The monsoons have affected China as well, where 1100 people have already been declared dead as a result of numerous tragic landslides. The news shift to national affairs; another oil spill, this time at the Kalamazoo River in Michigan. In the Senate, a comprehensive climate and energy bill that was weak to start out with once again cannot be resolved as the Obama administration takes a back seat on the issue. Meanwhile, the administration is contemplating approving the Keystone XL oil pipeline from Canada to the United States; oil that has been harvested by the most inefficient (and shocking) means possible – Canada’s tar sand fields.
Once upon a time in history it was believed that harvesting tar sands for oil was too inefficient. Then oil prices went up.
I turn off the television and I think. I contemplate for a while. What is wrong with our country, I wonder? Why do we continue to blindly look past the devastation brought about by our oil and fossil fuel addiction? We are clear-cutting thousands of acres of pristine forests in northern Alberta for tar sand oil. In West Virginia, we are removing mountaintops for coal while polluting groundwater with unregulated and unlined coal sludge ponds.
We are taking the risk of drilling thousands of feet below sea level to tap the last few remaining oil reservoirs in the world. At the same time, we are fueling formerly undeveloped and unstable countries in the Middle East and other parts of the world with oil money. We are destabilizing global regions with our oil addiction. Oil money flooding into under developed, undemocratic nation-states is a recipe for social inequality and instability. It is ironic when Secretary of State Clinton pledges to end human rights violations around the world when our oil money contributes to human rights violations in the first place.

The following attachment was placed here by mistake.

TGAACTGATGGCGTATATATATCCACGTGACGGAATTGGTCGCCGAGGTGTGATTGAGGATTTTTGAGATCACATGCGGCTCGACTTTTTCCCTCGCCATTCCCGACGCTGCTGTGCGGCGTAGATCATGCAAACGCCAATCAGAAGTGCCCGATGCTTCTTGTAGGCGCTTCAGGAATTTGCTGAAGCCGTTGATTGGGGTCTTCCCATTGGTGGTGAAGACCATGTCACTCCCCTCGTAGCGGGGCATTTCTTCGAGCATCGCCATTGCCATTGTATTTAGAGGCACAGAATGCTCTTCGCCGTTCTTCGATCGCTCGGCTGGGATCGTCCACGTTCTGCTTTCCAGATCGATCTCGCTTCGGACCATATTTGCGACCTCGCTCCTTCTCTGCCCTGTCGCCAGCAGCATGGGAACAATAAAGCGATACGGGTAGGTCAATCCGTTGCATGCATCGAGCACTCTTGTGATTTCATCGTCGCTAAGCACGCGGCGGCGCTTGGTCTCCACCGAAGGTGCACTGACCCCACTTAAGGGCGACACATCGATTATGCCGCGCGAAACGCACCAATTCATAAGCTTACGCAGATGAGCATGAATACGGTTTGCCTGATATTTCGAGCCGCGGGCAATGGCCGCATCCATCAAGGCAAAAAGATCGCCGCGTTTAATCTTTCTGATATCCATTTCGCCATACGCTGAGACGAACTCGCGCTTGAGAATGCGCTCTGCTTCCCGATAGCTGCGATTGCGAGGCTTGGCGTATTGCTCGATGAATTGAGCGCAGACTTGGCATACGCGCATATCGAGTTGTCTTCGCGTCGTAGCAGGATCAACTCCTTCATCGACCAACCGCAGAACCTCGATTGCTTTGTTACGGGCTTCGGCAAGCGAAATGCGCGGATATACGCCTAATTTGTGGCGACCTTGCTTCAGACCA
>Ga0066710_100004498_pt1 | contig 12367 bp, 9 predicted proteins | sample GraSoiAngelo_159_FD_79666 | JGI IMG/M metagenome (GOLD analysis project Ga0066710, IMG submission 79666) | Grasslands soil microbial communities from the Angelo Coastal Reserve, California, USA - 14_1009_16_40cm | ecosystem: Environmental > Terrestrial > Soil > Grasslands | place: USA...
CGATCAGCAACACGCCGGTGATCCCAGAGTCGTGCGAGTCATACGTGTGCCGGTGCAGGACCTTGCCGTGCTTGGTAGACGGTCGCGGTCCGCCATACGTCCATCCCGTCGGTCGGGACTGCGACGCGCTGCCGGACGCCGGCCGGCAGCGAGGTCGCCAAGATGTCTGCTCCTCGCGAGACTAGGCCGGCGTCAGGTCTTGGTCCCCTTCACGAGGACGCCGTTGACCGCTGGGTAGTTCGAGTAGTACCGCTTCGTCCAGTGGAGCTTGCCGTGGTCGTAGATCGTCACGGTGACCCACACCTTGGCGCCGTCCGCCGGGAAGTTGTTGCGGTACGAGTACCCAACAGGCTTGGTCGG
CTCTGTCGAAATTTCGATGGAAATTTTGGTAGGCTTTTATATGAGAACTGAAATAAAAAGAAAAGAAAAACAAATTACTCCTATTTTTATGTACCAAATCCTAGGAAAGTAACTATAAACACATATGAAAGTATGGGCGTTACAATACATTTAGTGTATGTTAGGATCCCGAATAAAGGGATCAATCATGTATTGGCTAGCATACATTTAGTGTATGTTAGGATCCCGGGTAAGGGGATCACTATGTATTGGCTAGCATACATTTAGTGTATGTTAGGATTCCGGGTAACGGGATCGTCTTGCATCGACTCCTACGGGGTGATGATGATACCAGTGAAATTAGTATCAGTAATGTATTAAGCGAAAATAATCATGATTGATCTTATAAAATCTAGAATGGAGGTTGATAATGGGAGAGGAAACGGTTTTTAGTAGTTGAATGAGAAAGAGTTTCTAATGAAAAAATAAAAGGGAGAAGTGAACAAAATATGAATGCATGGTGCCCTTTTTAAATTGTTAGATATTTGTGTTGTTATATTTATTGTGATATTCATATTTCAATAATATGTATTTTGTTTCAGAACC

And yet our government cannot agree on climate or energy legislation. Cap and trade is quickly branded cap and tax. Cape Wind, the nation’s first offshore wind energy farm off the coast of Massachusetts, took a painstaking 9 years to gain approval. As a world leader, we are refusing to take the lead on sustainable clean energy practices. Federal incentives for renewable energy sources were recently cut. In the past decade, federal land out West has been decimated by natural gas drilling. There is little oversight of natural gas, coal, and oil industries; some communities in the western states can turn on their faucets and light their water on fire because of a natural gas drilling practice called ‘fracking.’